Sterling to pay $5M in plaintiffs' lawyer fees

LOS ANGELES -- A judge ordered Los Angeles Clippers owner
and real estate mogul Donald T. Sterling to pay nearly $5 million
in fees to plaintiffs' attorneys in a lawsuit accusing him of
discriminating against black and Latino tenants.
The case was resolved with a financial settlement that the judge
described as one "one of the largest ever obtained in this type of
case," though the terms were not disclosed.
U.S. District Judge Dale Fisher's order, dated Wednesday,
ordered Sterling to compensate plaintiffs' attorneys in a 2003
lawsuit alleging Sterling tried to drive out non-Korean tenants,
particularly blacks and Latinos, at apartments he owned in the
city's Koreatown neighborhood.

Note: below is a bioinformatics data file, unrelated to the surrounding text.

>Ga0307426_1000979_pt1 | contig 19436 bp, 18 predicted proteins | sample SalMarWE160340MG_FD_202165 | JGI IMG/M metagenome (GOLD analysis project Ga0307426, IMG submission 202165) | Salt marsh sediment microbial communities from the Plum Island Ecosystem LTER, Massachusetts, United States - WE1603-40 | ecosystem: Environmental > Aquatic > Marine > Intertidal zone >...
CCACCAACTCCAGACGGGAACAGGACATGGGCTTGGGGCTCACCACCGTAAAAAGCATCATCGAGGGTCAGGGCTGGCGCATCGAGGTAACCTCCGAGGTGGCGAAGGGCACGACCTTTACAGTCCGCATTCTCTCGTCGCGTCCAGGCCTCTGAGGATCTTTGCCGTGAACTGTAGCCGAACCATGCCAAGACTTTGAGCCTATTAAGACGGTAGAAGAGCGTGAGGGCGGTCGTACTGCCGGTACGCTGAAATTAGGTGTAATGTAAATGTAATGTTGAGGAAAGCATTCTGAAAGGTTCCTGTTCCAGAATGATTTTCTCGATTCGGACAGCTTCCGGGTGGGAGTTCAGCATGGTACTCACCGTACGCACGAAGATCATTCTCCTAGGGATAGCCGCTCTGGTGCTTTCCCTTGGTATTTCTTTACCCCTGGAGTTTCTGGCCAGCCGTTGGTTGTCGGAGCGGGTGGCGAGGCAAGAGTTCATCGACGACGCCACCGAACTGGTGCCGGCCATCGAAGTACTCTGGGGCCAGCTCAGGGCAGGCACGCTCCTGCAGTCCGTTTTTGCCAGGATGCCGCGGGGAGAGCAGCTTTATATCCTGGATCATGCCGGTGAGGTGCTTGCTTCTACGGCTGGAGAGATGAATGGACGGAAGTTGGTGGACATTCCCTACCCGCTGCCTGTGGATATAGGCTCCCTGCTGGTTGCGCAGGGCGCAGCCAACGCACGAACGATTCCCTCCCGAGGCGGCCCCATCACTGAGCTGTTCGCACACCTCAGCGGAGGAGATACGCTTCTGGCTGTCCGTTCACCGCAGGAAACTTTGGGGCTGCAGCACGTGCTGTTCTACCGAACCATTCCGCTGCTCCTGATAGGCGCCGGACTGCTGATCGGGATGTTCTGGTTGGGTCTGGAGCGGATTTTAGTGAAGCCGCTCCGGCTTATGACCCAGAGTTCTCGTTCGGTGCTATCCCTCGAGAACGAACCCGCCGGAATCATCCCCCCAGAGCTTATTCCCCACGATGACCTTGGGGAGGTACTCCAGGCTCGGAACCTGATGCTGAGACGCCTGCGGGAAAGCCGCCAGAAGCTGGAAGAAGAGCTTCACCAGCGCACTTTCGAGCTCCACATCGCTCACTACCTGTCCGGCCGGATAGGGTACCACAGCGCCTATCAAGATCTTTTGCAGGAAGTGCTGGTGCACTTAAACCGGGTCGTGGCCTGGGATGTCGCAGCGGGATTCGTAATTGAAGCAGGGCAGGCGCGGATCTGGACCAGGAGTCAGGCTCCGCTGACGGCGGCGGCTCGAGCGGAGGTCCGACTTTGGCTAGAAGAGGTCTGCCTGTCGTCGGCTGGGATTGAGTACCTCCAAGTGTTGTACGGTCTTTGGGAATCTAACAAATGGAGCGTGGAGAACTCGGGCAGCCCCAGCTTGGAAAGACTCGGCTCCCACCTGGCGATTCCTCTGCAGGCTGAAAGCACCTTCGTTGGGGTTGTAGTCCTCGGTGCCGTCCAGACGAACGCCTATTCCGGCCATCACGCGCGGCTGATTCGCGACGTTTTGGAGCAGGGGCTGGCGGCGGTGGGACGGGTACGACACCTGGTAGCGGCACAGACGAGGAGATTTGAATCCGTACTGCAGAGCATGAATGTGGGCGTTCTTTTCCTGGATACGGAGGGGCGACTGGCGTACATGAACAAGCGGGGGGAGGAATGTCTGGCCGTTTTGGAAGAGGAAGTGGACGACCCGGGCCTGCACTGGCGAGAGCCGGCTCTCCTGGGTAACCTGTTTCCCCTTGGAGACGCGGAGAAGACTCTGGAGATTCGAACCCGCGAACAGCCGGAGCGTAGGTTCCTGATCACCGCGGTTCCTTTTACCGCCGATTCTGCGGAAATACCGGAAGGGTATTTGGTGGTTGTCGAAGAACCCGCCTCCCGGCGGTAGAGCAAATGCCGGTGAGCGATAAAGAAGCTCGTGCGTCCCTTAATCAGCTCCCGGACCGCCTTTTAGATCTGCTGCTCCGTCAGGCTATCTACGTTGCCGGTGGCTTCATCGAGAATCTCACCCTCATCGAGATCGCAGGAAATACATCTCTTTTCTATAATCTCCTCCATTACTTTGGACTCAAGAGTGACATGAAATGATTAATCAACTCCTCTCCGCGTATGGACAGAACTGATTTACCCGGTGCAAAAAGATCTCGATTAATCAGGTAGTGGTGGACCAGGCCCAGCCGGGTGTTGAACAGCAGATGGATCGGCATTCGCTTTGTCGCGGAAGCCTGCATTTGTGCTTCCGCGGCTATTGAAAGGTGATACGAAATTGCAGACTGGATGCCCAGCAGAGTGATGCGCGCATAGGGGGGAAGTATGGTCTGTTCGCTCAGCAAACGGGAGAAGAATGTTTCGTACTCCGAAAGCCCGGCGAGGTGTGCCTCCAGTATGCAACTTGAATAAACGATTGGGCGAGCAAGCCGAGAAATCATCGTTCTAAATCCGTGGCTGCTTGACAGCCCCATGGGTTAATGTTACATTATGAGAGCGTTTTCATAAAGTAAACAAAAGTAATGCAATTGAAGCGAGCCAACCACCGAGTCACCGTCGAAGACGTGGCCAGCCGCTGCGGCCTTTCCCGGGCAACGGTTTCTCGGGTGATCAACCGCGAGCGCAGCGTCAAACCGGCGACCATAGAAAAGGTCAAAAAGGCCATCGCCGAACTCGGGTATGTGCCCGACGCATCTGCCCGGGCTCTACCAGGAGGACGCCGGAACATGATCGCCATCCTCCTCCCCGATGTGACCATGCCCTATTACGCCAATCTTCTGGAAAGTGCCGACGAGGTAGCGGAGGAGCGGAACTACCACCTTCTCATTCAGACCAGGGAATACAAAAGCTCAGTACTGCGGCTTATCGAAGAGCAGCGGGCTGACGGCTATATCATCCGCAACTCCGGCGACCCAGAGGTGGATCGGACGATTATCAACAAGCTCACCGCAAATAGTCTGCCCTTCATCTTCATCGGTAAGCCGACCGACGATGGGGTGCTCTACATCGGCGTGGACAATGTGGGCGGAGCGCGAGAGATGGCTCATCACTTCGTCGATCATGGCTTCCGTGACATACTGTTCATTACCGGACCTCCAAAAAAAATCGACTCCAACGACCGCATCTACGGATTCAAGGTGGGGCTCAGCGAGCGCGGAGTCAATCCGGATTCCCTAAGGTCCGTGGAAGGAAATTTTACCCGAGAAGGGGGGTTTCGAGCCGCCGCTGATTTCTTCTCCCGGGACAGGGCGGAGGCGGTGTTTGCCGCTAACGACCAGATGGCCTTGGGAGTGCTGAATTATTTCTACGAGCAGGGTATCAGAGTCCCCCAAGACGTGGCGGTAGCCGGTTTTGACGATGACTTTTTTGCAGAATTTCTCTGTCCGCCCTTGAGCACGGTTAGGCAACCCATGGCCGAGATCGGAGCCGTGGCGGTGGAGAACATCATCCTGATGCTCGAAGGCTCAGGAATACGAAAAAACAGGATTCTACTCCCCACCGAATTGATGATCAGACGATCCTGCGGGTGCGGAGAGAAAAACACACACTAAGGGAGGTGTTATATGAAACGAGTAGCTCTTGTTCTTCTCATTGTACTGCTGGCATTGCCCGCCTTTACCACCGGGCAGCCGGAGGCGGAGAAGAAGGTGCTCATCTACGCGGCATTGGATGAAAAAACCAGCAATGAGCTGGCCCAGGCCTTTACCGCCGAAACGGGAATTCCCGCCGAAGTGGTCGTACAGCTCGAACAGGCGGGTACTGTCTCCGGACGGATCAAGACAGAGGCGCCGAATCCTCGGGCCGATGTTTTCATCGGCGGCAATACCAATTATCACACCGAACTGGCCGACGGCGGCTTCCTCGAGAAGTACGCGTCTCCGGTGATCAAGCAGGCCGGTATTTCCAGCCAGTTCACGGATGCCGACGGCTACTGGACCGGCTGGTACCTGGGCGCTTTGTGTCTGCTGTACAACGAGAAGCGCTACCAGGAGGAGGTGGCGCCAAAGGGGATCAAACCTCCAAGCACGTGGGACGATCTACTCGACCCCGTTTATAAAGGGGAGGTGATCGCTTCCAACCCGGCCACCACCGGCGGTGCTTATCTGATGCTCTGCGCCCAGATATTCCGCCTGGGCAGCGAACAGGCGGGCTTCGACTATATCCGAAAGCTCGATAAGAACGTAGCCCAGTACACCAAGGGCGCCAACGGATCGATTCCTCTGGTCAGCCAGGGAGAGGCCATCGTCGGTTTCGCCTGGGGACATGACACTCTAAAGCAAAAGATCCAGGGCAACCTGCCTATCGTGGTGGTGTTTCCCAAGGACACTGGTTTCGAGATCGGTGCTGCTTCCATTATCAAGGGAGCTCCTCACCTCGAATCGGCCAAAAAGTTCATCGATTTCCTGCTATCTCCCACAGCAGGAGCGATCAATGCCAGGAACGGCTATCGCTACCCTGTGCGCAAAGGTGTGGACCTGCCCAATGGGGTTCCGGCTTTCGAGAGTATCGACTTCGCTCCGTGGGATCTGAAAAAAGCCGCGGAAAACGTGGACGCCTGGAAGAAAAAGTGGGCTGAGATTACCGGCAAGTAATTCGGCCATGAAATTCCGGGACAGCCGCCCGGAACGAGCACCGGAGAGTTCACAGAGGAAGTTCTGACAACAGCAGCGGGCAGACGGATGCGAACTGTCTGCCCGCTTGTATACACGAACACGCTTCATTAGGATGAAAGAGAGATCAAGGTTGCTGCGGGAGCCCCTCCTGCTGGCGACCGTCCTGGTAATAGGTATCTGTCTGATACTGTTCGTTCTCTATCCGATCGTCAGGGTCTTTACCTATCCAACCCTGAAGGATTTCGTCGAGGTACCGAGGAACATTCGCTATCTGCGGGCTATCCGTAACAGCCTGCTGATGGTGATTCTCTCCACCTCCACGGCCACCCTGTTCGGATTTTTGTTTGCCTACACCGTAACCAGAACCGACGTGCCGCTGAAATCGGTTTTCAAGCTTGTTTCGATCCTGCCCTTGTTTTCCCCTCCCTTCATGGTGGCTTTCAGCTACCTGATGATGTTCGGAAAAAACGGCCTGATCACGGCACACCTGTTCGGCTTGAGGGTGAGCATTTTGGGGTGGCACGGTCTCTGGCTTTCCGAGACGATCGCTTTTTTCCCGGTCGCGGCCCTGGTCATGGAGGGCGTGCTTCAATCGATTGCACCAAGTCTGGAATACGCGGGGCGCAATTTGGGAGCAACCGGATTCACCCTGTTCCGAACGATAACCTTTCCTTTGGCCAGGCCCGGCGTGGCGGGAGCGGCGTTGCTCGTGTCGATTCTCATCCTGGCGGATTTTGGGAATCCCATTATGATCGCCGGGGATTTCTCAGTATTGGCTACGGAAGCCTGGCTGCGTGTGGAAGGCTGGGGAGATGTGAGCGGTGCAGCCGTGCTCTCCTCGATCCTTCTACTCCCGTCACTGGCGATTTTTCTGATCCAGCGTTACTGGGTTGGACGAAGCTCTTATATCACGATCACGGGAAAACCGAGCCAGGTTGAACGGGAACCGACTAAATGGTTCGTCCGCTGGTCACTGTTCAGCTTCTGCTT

After the suit was filed, Fischer banned Sterling from using the
word "Korean" on his buildings and from collecting information
about tenants' birthplaces.
The judge chided the defense for what she described as
"scorched earth" legal tactics, calling the defense's conduct
"often unacceptable, and sometimes outrageous."
Sterling's attorney, Michael Kennick, did not immediately return
a call for comment Thursday.
Attorneys for the 19 plaintiffs include the nonprofit Housing
Rights Center. Liam Garland, the group's litigation director,
declined comment.
The defense argued that the plaintiffs sought too much money in
attorneys' fees, and the judge agreed to award them $4.92 million
instead of the $5.15 million they had requested.
The ruling came two weeks after some good legal news for
Sterling: a jury found in his favor in a lawsuit filed by a former
property manager, Sumner Davenport, who claimed he had sexually
harassed her.
Davenport had also alleged that Sterling's companies had
racially prejudiced employment and housing practices, an allegation
denied by Sterling's lawyer in the case.